Super User is a question and answer site for computer enthusiasts and power users. It's 100% free, no registration required.

Sign up
Here's how it works:
  1. Anybody can ask a question
  2. Anybody can answer
  3. The best answers are voted up and rise to the top

why does IE get +3GB of my ram and crashes my computer when i try to open a serialized dataset or datatable with it. file size = 10MB

share|improve this question

migrated from Dec 15 '09 at 12:33

This question came from our site for professional and enthusiast programmers.

Maybe because your DataSet is too large? How large is it? – John Saunders Dec 15 '09 at 12:20
notepad opens the files in the files don't have any problems!! – behrooz Dec 15 '09 at 12:27
How are you accessing said data? – Rowland Shaw Dec 15 '09 at 12:42
Short answer: it is a Microsoft product. Long answer: there is a bug. – kmarsh Dec 15 '09 at 13:33
Memory tastes nice? – William Hilsum Dec 15 '09 at 21:58
up vote 1 down vote accepted

A serialized data set is XML. If you're opening XML files -- particularly large ones -- in IE, not only is the document in RAM, but so is the entire node tree, and Microsoft client-side scripts which provide the syntax highlighting and node collapsing. IE has been (for me) notoriously slow and flaky when opening XML files, so I won't do it anymore.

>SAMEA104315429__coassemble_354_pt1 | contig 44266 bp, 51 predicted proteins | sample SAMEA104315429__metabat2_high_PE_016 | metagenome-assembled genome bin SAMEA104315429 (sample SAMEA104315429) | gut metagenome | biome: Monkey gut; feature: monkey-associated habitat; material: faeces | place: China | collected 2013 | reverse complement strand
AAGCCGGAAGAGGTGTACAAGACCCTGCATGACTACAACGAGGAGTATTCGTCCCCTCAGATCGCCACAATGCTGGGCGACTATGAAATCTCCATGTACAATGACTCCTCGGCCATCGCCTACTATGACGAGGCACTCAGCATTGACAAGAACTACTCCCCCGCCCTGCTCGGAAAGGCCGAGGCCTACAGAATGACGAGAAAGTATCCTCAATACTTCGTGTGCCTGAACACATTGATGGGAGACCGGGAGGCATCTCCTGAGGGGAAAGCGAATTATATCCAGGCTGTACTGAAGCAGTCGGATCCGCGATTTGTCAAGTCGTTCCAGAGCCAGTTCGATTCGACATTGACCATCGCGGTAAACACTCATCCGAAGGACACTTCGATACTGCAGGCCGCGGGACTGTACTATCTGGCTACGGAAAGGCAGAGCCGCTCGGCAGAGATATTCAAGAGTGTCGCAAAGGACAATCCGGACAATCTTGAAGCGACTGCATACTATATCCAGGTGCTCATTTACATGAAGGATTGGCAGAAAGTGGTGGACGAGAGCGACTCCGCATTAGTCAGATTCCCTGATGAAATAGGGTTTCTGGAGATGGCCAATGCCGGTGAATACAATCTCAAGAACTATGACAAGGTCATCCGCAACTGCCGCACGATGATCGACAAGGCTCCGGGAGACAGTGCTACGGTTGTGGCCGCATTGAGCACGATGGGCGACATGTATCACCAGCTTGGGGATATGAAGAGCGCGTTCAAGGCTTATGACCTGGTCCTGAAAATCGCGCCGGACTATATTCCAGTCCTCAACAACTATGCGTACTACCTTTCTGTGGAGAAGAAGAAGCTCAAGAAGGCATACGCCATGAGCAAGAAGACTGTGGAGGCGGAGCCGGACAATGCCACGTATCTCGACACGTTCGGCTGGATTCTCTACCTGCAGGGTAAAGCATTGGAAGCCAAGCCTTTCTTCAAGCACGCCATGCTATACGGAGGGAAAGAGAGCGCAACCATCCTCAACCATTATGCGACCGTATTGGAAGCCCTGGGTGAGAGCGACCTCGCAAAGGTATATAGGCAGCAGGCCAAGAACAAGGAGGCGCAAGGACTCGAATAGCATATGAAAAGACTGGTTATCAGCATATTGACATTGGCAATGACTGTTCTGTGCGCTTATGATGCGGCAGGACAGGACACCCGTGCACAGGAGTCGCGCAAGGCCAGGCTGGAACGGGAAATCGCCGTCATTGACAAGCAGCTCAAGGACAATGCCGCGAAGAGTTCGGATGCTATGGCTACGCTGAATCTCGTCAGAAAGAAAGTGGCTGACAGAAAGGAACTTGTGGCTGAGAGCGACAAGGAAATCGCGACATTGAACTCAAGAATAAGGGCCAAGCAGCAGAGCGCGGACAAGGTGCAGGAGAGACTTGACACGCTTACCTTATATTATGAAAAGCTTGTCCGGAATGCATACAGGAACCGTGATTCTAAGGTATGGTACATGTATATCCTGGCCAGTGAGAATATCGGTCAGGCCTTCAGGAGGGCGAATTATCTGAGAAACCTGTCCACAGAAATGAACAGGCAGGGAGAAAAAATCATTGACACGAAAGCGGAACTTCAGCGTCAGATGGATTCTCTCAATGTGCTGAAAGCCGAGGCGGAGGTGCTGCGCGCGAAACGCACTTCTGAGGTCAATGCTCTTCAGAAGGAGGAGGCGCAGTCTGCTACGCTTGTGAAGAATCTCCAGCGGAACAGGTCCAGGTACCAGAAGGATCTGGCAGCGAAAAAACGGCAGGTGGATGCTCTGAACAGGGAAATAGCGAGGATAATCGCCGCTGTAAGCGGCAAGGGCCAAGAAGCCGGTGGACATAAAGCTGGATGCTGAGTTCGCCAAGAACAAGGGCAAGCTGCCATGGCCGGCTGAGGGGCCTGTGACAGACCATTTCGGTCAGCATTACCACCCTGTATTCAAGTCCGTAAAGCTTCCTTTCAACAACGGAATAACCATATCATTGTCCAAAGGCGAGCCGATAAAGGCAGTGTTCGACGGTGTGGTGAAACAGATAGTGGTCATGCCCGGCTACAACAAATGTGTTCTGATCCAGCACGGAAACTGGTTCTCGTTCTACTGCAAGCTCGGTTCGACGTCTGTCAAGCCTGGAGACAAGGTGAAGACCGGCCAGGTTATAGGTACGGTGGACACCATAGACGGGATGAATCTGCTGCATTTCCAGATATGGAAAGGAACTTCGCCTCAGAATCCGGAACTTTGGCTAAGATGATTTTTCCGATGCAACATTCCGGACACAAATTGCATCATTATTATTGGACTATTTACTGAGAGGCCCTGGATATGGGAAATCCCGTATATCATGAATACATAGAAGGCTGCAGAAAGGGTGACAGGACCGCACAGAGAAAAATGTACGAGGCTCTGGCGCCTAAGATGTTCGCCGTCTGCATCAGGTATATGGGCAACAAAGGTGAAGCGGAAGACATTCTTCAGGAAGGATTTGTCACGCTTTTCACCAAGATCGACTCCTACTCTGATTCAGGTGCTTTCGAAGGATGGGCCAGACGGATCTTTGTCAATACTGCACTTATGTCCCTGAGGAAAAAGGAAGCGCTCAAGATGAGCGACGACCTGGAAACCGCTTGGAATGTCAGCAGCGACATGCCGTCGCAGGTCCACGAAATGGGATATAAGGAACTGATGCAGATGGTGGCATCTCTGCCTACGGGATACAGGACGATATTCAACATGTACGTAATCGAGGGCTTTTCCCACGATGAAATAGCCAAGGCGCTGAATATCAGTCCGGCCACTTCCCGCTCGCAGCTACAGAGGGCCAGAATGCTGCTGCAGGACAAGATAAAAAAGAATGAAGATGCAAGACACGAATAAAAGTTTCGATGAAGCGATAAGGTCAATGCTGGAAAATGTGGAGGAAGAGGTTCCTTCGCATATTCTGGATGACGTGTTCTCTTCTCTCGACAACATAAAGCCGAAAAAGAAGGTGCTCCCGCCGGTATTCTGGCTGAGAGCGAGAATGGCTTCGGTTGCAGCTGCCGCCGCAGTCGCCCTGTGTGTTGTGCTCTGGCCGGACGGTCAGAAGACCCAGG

If you're loading it into an app via DOM loading or script (which would make this programming-related and thus qualify it to get sent back to StackOverflow), you have even more to think about -- including your script's overall performance and memory overhead.

share|improve this answer
it is migrated from stackoverflow by other people not me myself. – behrooz Jan 8 '10 at 14:01
@behrooz: I know. I unfortunately don't have close/migrate permissions on this site, otherwise I'd have probably voted to send it back where it belongs. – John Rudy Jan 8 '10 at 15:02
Just by the way, it is good policy on this site to flag questions for moderator attention, if you don't have the reputation to close/migrate them back. – Gnoupi Feb 2 '10 at 7:05
@Gnoupi: Normally I would have done exactly that; however in this case, I do think it's somewhat ambiguous as to which site it truly belongs to, and fear the SO community would again kick it back here. – John Rudy Feb 2 '10 at 12:11

I've seen IE run amok and run my machines out of RAM when there's some shaky javascript code running. Doesn't seem to handle the case of bad javascript as well as other browsers.

share|improve this answer

Using a dataset is pretty heavy as it uses alot of xml. I would recommend using JSON. Its faster easier to consume using a browser and has a small footprint

share|improve this answer

Your Answer


By posting your answer, you agree to the privacy policy and terms of service.

Not the answer you're looking for? Browse other questions tagged or ask your own question.